The 60th anniversary of the historic Brown v. Board of Education decision by the U.S. Supreme Court that ordered the desegregation of American schools will be the focus of the Nelson Mandela Legacy Event on Wednesday, Oct. 1, in the University Student Union (USU). The event will examine the question “Are We Still Fighting Separate and Unequal?”
Cheryl Brown-Henderson and her sister Linda, daughters of the suit’s namesake Oliver Brown, will be on hand for the 11 a.m. event to discuss the context of the Supreme Court decision and the current state of our educational system, according to event organizer Mary Anne Rose, director of Graduate Studies in the College of Education.
The second event will begin at 5 p.m. with a panel of educational experts, including College of Education Dean Marquita Grenot-Scheyer, who will discuss the case’s impact on 21st century schools. Also participating will be CSULB’s Executive Director of Educational Partnerships Linda Tiggs-Taylor, Advanced Studies in Education and Counseling’s Lindsay Perez-Huber and Educational Leadership’s Angela Locks, as well as Brown-Henderson, founding president of the Brown Foundation. The discussion will be preceded by a reception from 4-5 p.m. on the second floor of the University Student Union.
“One goal of this event is to discuss what the decision meant to the field of education,” said Rose. “What has happened during the last 60 years? And what hasn’t happened? This event will offer the chance to discuss such topics as school resegregation, the overrepresentation of minorities among student expulsions, as well as English learners and students with disabilities not receiving the same opportunities.”
A special guest will be Joseph White, Professor Emeritus of Psychology and Psychiatry at UC Irvine and “godfather” of Black Psychology. White was also a founding member of CSULB’s Educational Opportunity Program which is committed to providing access to historically low-income and first- generation college students.
The main goal of the event is to advance a critical understanding of Brown v. Board of Education, said event organizer and Student Life and Development Coordinator Maggie Munoz Perez.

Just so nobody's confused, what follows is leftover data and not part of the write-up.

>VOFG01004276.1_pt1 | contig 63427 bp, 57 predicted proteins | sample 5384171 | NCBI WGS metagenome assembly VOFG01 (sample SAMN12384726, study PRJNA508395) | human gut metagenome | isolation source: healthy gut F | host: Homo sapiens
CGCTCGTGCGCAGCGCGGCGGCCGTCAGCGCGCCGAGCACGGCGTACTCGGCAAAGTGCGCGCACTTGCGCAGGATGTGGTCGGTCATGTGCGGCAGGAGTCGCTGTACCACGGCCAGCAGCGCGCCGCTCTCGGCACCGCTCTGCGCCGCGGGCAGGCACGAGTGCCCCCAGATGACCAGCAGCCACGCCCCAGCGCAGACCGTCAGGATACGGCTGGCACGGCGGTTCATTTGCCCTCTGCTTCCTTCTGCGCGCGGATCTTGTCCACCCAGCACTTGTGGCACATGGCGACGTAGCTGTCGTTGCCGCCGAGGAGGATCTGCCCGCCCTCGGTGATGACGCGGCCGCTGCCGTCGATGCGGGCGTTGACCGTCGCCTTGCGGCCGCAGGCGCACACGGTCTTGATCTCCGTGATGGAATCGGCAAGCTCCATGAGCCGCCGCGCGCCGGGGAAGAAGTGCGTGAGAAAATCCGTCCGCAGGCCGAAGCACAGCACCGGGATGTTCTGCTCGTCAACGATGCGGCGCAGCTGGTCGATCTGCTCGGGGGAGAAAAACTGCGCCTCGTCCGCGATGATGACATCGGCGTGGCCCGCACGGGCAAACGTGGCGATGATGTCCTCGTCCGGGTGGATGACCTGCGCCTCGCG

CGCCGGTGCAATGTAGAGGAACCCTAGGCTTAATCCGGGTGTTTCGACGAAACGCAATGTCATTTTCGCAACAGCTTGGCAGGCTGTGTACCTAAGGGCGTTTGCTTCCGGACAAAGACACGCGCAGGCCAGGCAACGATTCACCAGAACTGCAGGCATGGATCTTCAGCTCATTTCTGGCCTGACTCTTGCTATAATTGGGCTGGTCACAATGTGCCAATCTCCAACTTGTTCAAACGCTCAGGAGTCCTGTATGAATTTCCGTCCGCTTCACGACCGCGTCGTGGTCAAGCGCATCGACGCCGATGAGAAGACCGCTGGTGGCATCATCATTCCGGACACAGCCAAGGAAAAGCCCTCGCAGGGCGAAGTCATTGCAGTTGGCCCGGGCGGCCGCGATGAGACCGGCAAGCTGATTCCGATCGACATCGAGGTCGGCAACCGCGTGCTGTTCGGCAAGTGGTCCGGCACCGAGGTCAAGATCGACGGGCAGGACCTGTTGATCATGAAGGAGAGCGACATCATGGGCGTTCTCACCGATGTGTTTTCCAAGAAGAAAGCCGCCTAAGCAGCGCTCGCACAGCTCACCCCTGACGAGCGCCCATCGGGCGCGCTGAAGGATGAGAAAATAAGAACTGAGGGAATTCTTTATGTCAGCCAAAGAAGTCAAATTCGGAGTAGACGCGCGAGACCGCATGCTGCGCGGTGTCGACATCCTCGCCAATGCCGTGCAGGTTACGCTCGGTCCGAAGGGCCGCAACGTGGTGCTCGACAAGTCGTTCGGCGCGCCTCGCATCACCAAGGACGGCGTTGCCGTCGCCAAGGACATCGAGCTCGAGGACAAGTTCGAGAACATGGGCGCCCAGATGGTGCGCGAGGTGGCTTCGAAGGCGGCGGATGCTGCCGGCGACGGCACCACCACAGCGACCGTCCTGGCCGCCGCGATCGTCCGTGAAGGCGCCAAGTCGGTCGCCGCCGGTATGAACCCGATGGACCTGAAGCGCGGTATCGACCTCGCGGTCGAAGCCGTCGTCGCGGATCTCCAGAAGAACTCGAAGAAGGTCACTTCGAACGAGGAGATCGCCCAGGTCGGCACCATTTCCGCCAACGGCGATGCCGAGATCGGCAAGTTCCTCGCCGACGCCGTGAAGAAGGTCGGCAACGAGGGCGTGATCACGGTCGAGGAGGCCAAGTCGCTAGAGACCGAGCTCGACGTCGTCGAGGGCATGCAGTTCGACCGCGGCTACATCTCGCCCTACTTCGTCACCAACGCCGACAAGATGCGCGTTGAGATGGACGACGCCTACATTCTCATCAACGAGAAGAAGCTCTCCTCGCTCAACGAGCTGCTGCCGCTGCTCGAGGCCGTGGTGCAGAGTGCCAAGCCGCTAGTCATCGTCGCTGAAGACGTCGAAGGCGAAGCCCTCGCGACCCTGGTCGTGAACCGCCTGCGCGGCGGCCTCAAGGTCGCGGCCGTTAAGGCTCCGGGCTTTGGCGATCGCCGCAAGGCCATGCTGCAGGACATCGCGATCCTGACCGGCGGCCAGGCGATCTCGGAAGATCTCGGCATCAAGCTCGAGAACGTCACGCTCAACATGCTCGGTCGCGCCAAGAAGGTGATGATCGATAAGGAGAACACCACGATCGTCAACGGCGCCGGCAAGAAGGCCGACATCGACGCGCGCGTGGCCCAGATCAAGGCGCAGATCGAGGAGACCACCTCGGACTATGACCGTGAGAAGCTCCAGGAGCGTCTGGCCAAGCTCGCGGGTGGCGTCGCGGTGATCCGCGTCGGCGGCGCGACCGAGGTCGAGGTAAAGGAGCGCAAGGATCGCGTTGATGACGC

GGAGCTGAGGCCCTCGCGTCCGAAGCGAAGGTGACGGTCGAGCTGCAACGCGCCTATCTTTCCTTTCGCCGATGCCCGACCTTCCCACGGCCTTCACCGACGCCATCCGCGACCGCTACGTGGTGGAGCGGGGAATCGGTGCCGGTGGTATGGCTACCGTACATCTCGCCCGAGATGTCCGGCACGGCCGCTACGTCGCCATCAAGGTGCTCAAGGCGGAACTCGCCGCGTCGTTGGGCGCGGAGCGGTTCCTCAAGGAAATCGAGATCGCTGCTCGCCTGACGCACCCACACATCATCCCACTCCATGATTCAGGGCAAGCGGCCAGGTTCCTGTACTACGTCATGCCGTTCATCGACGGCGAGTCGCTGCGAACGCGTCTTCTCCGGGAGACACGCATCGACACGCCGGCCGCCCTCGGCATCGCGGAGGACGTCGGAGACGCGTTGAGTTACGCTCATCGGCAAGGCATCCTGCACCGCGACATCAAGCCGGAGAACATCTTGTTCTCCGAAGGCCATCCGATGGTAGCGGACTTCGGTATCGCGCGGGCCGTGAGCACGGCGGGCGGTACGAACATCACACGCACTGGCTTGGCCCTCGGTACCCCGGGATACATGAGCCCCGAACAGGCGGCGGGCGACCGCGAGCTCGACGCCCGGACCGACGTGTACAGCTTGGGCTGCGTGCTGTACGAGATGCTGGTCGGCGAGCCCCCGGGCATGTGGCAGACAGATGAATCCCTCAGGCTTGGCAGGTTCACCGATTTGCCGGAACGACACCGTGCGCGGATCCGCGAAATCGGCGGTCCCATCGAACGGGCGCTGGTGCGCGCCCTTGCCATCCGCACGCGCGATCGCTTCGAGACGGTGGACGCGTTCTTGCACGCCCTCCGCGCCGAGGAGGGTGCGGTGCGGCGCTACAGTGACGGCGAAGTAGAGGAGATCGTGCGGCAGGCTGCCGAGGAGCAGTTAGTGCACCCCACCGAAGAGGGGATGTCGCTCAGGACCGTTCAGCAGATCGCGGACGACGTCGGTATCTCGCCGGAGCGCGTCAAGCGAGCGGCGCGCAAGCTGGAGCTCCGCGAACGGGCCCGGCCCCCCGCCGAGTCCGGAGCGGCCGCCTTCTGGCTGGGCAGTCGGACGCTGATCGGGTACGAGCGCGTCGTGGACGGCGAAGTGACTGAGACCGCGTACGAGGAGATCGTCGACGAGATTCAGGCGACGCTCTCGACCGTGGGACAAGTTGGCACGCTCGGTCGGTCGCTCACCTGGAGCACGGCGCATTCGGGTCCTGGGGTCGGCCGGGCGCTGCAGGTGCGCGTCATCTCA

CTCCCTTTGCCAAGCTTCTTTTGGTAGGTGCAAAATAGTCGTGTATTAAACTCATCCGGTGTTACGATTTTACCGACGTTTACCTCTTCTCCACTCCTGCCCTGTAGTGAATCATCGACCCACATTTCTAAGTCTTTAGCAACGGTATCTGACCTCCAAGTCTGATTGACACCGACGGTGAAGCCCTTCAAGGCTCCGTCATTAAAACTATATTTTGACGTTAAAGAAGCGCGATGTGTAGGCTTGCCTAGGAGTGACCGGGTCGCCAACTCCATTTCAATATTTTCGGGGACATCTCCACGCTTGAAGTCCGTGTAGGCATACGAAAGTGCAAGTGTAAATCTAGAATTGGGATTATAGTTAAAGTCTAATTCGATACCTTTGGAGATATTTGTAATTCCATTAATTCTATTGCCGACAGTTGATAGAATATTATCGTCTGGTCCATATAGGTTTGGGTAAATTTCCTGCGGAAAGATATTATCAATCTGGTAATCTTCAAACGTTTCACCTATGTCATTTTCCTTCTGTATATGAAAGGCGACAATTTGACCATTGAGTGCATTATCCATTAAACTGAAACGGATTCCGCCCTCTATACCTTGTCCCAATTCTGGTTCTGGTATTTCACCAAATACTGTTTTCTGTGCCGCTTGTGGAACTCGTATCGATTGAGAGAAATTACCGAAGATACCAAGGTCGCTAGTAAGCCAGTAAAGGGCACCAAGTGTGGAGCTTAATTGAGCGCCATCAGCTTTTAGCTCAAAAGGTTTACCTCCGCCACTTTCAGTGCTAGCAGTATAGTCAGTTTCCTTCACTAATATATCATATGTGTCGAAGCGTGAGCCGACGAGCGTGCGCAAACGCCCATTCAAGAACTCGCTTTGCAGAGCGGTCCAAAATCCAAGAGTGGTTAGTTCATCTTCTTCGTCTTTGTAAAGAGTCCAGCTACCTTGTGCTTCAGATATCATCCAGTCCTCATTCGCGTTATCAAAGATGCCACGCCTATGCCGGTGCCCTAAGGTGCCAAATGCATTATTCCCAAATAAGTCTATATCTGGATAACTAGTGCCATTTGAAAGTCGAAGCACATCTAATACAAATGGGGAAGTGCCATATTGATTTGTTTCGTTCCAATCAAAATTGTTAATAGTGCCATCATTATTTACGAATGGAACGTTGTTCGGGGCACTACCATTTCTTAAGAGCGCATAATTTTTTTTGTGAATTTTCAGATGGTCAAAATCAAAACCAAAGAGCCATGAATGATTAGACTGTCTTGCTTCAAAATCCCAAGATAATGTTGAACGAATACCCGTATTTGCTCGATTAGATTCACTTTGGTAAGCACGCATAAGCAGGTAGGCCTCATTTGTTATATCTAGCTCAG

“We want the event grounded in a balance between theory and practice,” said Perez, noting the audience will be mainly students. “We want them to learn about important issues and how to apply what they learn to their everyday lives.
“This event represents an once-in-a-lifetime opportunity to meet extraordinary legends from American history,” she added. “It is a chance to interact with Linda and Cheryl Brown as well as Joseph White. Each one of these people owns a special piece of American history.”
Perez believes CSULB offers an excellent setting for a discussion of civil rights because its enrollment is so diverse.
“We have a lot of first-generation students who see themselves in the role of community activists,” she said. “We definitely want to empower our youth. We want to help them connect their present with America’s history.”
According to Rose, the series demonstrates CSULB’s commitment and gives the campus the forum and opportunity to examine the past and inform the present.
“Events like these show CSULB is not a collection of academic silos, but a university that looks critically at what happened in the past and what we want to happen in the future. Events like these give CSULB the forum and opportunity to do just that,” she said.
The CSULB Multicultural Center and the Office of Student Life and Development, in collaboration with the College of Education, the USU Program Council, the College of Liberal Arts, the Ukleja Center for Ethical Leadership, the university Honors Program Student Association and the College of Education Student Assembly are hosting the events.